The Charlotte News

SUNDAY, AUGUST, 22, 1937


Provincial Notes:

Mirror To The South

-- A Reflection, by W. J. Cash

Site ed. note: A familiar theme often set forth in The Mind of the South and in the earlier Mercury writing, the predisposition of Southerners historically to feel rather than think. Did this tendency arise as a result of the absence generally prior to the Twentieth century of educational institutions in the South which challenged its students to think? Or were the causes more subtle?

In the course of the chapter in his "Education" on Harvard college, Henry Adams delivers himself as follows:

"Into this unusually dissolvent medium, chance insisted on enlarging Henry Adams' education by tossing a trio of Virginians as little fitted for it as Sioux Indians to a treadmill... One of these Virginians was the son of Colonel Robert E. Lee, of the Second United States Calvary; the two others who seemed instinctively to form a staff for Lee, were town-Virginians from Petersburg.

"Lee, known in life as 'Rooney,' was a Virginian of the 18th century, much as Henry Adams was a Bostonian of the same age... Tall, largely built, handsome, genial, with a liberal Virginia openness toward all he liked, he had also the Virginian habit of command and took leadership as his natural habit... For a year, at least, Lee was the most popular and prominent young man in his class, but then came slowly to drop into the background. The habit of command was not enough, and Virginians had little else. He was simple beyond analysis; so simple that even the simple New England student could not realize him. No one knew enough to know how ignorant he was, how childlike; how helpless before the relative complexity of a school. As an animal, the Southerners seemed to have every advantage, but even as an animal he steadily lost ground.

"... Strictly, the Southerner had no mind, he had temperament. He was not a scholar; he had no intellectual training; he could not analyze an idea, and he could not even conceive of admitting two, but in life one could get along very well without ideas, if one had only the social instinct."

And in her "The South in History and Literature," published in Atlanta in 1906, Mildred Rutherford had to say:

"It is true that the civilization of the North did differ and still differs radically from that of the South. The civilization of the South was diffusive, and tended to agriculture and the development of the individual, and to the guarding of his rights. The civilization of the North was cohesive, and tended to commerce; it subjected the individual to authorized powers, spiritual and temporal."

The two quotations, it seems to me, go pretty well to the bottom of the difference which Miss Rough Rutherford recognized, which we all feel as still existing, despite those superficial people who want to have it that, since we have got some factories and Rotory, we are become quite indistinguishable from the Yankee--the difference which has led Allen Tate to call the South "Uncle Sam's other province."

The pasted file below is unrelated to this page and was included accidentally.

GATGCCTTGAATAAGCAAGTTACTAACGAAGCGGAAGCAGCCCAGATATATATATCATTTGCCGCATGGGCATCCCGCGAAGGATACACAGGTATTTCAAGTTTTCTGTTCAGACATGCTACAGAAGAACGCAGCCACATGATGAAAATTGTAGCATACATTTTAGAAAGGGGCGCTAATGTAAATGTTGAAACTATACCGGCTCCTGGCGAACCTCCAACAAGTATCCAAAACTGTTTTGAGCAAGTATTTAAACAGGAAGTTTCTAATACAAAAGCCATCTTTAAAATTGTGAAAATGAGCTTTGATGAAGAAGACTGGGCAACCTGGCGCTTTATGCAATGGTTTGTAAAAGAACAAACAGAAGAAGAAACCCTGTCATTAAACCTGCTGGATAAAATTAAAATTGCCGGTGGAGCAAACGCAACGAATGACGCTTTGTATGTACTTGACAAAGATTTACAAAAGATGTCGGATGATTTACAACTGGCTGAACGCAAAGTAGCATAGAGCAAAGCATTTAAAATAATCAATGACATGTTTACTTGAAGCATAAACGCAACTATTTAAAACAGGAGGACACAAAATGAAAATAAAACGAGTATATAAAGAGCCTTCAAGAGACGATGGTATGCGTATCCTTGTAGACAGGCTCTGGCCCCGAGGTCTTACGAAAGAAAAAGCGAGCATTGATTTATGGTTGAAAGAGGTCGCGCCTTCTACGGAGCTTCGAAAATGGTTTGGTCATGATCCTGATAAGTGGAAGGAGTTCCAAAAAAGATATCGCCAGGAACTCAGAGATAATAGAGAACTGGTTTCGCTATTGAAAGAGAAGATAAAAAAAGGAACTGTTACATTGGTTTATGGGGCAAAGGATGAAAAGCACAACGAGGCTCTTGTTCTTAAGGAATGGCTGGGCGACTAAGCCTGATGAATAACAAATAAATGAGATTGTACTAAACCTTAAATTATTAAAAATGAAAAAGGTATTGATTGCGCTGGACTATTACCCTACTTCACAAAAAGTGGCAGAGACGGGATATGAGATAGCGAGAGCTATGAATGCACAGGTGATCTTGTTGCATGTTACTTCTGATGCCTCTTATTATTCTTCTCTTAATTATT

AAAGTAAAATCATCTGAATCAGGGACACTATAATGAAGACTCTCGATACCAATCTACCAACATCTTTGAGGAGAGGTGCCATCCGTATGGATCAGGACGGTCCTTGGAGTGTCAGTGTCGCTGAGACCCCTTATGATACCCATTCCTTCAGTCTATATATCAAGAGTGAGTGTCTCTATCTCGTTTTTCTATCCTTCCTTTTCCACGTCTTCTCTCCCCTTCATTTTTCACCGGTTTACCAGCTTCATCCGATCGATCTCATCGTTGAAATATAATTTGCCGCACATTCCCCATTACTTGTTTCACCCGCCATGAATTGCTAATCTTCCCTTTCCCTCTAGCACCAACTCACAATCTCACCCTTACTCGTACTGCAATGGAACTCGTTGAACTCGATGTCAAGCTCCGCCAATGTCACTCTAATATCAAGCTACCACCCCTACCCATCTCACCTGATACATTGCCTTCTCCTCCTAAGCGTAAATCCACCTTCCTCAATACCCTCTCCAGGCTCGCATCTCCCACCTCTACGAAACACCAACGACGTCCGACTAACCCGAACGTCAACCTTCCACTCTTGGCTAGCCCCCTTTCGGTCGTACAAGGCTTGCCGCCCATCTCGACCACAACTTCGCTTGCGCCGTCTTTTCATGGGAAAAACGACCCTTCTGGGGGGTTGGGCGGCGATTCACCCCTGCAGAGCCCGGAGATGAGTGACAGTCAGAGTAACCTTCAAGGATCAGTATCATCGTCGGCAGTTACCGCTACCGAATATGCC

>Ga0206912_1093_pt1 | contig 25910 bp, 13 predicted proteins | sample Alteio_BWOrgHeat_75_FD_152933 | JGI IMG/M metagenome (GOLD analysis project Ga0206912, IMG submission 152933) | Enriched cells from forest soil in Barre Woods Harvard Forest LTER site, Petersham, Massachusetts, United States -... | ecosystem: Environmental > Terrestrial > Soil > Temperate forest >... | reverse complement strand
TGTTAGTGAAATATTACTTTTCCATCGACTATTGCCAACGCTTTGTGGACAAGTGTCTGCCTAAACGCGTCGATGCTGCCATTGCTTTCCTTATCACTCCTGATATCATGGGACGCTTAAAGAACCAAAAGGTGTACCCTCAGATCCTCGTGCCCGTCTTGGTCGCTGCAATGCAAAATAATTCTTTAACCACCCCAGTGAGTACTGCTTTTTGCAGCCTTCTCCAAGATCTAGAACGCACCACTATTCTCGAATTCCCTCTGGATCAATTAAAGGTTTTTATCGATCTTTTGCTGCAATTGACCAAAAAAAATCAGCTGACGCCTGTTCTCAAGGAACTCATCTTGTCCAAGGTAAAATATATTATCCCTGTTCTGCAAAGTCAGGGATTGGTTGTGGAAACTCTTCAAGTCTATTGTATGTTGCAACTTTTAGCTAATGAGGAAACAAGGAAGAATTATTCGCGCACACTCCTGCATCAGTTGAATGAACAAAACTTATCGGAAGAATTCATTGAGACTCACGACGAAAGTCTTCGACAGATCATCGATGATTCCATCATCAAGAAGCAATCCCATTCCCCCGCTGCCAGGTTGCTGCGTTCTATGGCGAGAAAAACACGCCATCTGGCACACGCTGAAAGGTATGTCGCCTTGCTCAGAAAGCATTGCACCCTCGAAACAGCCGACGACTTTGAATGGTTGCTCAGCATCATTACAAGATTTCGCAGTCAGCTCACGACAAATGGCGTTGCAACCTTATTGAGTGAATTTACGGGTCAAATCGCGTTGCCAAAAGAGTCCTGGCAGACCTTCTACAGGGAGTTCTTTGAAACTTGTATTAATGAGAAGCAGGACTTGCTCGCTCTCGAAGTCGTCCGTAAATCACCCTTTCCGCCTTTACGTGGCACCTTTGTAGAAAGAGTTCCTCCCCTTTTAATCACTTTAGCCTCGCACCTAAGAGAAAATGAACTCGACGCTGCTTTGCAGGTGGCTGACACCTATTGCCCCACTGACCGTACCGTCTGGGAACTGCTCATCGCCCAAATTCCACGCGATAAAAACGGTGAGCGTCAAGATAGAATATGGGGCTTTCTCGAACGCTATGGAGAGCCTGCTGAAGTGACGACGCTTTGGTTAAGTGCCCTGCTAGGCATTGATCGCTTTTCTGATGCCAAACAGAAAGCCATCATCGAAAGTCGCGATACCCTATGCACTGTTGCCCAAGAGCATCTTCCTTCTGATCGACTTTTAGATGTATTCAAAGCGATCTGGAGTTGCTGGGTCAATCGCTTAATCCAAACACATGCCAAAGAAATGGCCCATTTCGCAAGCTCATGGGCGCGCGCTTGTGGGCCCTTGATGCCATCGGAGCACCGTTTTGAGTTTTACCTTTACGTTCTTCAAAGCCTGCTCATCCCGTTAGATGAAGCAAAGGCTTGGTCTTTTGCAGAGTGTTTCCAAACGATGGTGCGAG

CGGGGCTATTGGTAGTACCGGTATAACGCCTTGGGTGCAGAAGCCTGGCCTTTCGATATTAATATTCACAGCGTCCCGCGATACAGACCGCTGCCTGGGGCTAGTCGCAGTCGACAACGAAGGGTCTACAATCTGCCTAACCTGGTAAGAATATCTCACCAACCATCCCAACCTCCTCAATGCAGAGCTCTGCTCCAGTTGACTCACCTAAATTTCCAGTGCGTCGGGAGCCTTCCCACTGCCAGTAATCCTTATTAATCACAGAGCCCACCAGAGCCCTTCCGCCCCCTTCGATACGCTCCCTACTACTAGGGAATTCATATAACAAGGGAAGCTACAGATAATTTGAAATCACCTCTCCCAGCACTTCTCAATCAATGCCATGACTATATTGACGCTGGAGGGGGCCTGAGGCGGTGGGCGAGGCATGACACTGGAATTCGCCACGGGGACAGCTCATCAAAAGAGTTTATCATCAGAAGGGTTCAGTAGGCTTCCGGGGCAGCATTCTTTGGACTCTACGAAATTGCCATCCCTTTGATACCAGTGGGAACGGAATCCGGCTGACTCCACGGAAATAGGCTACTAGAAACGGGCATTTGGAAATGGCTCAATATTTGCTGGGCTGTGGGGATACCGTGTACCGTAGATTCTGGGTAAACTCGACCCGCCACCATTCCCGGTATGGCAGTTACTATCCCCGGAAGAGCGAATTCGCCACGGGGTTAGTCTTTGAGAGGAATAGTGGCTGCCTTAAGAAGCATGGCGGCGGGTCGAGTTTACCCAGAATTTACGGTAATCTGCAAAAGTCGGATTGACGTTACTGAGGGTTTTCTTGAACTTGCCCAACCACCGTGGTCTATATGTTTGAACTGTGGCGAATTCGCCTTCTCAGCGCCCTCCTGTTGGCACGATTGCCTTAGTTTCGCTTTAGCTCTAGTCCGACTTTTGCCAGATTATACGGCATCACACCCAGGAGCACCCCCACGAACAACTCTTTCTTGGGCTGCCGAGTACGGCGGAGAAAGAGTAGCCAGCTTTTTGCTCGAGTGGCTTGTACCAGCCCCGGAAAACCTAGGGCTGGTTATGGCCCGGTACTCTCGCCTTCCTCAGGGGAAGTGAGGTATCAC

The Roony Lee described by Adams at once sums up what all the forces, physical and social, with which we have had to do have tended in general to make us, and represents the type that we have most admired, most willingly followed, and most eagerly sought to be like. The South, in its history, has produced many men of fine presence, a great personal dignity, and of the habit of command. But typically speaking, none of them until recently have been given to thought in any strict sense of the word. We have not chosen to accept it as it was and is, and to enjoy life in it as well as we might. That philosophy, in its heyday, produced an indubitably charming way and form of living on the higher levels. But it was associated, too, with the slow downgoing of the masses until they wound up as tenants and sharecroppers. And our failure to think about the process while it was in its earlier stages has finally left us with a loadof grief which seems to have no possible solution--and which still must somehow have a solution if we are not to be engulfed in ruin.

And as Miss Rutherford says, we are pre-eminently the individualists of the world. I have no space to go into it here, but I think it can be proved that while the North has for a hundred years and longer been rapidly drawing away from the individualism which is native to the frontier everywhere and which was particularly highly developed on the American frontier, all the historical forces operating in the South have conspired to keep us, as it were, frozen in that mould. I said just now that we have not thought about our world, that we accepted it--but in strict fact, we may be said hardly to have recognized that there was a world, a social medium which conditioned us at every turn. We have habitually felt of ourselves that we were separate and completely free nomads, and have done our thinking in purely personal terms. It is that, really, which lies at the root of our failure to take thought about the social milieu and all the consequences of that failure.

We are beginning to get away from these things plainly. Southern professors and writers are as busily engaged in examining the structure of the Southern world and its history as any in the world. And these are beginning to have their effect on the body of the people. As Gerald Johnson was saying in the Virginia Quarterly not long ago, our long absence of social consciousness and conscience is coming pretty rapidly to be remedied. Nevertheless, this is the historical pattern, and it is the prevailing pattern even yet--a fact which I set down out of no malice.

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